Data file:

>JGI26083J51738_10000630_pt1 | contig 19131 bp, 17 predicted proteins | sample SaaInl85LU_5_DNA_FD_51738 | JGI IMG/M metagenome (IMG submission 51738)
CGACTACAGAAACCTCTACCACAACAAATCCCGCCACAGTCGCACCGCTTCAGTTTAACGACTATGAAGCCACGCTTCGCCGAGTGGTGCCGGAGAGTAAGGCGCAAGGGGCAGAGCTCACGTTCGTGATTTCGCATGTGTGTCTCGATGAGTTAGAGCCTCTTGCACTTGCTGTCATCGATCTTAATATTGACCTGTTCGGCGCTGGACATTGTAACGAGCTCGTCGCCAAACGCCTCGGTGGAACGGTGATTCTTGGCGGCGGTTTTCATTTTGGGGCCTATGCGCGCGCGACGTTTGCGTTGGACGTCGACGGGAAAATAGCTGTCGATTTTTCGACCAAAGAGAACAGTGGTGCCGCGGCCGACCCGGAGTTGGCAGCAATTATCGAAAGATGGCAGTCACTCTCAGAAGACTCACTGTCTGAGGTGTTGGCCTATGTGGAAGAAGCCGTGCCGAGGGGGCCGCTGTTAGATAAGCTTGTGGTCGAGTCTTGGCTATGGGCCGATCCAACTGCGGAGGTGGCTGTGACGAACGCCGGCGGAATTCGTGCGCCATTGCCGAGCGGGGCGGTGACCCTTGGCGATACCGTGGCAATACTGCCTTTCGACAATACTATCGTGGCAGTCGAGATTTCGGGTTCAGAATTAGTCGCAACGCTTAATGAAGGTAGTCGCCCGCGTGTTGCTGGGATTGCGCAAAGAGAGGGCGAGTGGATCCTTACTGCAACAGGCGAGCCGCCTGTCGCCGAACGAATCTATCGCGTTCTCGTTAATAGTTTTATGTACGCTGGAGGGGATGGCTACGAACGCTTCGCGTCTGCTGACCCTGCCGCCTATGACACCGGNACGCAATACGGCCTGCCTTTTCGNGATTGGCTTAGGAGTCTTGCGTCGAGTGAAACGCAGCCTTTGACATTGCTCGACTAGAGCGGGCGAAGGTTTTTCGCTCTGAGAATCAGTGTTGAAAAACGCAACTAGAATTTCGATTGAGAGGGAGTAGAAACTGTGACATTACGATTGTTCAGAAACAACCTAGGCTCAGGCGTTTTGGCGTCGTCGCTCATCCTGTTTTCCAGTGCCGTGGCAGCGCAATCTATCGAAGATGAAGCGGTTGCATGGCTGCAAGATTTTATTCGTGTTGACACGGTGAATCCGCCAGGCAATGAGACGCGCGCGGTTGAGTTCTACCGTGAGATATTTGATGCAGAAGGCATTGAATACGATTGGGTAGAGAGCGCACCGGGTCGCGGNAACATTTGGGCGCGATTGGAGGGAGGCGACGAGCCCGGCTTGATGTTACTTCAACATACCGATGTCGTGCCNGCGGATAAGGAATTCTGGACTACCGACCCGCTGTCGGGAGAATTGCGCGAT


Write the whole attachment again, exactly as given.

>JGI26083J51738_10000630_pt1 | contig 19131 bp, 17 predicted proteins | sample SaaInl85LU_5_DNA_FD_51738 | JGI IMG/M metagenome (IMG submission 51738)
CGACTACAGAAACCTCTACCACAACAAATCCCGCCACAGTCGCACCGCTTCAGTTTAACGACTATGAAGCCACGCTTCGCCGAGTGGTGCCGGAGAGTAAGGCGCAAGGGGCAGAGCTCACGTTCGTGATTTCGCATGTGTGTCTCGATGAGTTAGAGCCTCTTGCACTTGCTGTCATCGATCTTAATATTGACCTGTTCGGCGCTGGACATTGTAACGAGCTCGTCGCCAAACGCCTCGGTGGAACGGTGATTCTTGGCGGCGGTTTTCATTTTGGGGCCTATGCGCGCGCGACGTTTGCGTTGGACGTCGACGGGAAAATAGCTGTCGATTTTTCGACCAAAGAGAACAGTGGTGCCGCGGCCGACCCGGAGTTGGCAGCAATTATCGAAAGATGGCAGTCACTCTCAGAAGACTCACTGTCTGAGGTGTTGGCCTATGTGGAAGAAGCCGTGCCGAGGGGGCCGCTGTTAGATAAGCTTGTGGTCGAGTCTTGGCTATGGGCCGATCCAACTGCGGAGGTGGCTGTGACGAACGCCGGCGGAATTCGTGCGCCATTGCCGAGCGGGGCGGTGACCCTTGGCGATACCGTGGCAATACTGCCTTTCGACAATACTATCGTGGCAGTCGAGATTTCGGGTTCAGAATTAGTCGCAACGCTTAATGAAGGTAGTCGCCCGCGTGTTGCTGGGATTGCGCAAAGAGAGGGCGAGTGGATCCTTACTGCAACAGGCGAGCCGCCTGTCGCCGAACGAATCTATCGCGTTCTCGTTAATAGTTTTATGTACGCTGGAGGGGATGGCTACGAACGCTTCGCGTCTGCTGACCCTGCCGCCTATGACACCGGNACGCAATACGGCCTGCCTTTTCGNGATTGGCTTAGGAGTCTTGCGTCGAGTGAAACGCAGCCTTTGACATTGCTCGACTAGAGCGGGCGAAGGTTTTTCGCTCTGAGAATCAGTGTTGAAAAACGCAACTAGAATTTCGATTGAGAGGGAGTAGAAACTGTGACATTACGATTGTTCAGAAACAACCTAGGCTCAGGCGTTTTGGCGTCGTCGCTCATCCTGTTTTCCAGTGCCGTGGCAGCGCAATCTATCGAAGATGAAGCGGTTGCATGGCTGCAAGATTTTATTCGTGTTGACACGGTGAATCCGCCAGGCAATGAGACGCGCGCGGTTGAGTTCTACCGTGAGATATTTGATGCAGAAGGCATTGAATACGATTGGGTAGAGAGCGCACCGGGTCGCGGNAACATTTGGGCGCGATTGGAGGGAGGCGACGAGCCCGGCTTGATGTTACTTCAACATACCGATGTCGTGCCNGCGGATAAGGAATTCTGGACTACCGACCCGCTGTCGGGAGAATTGCGCGAT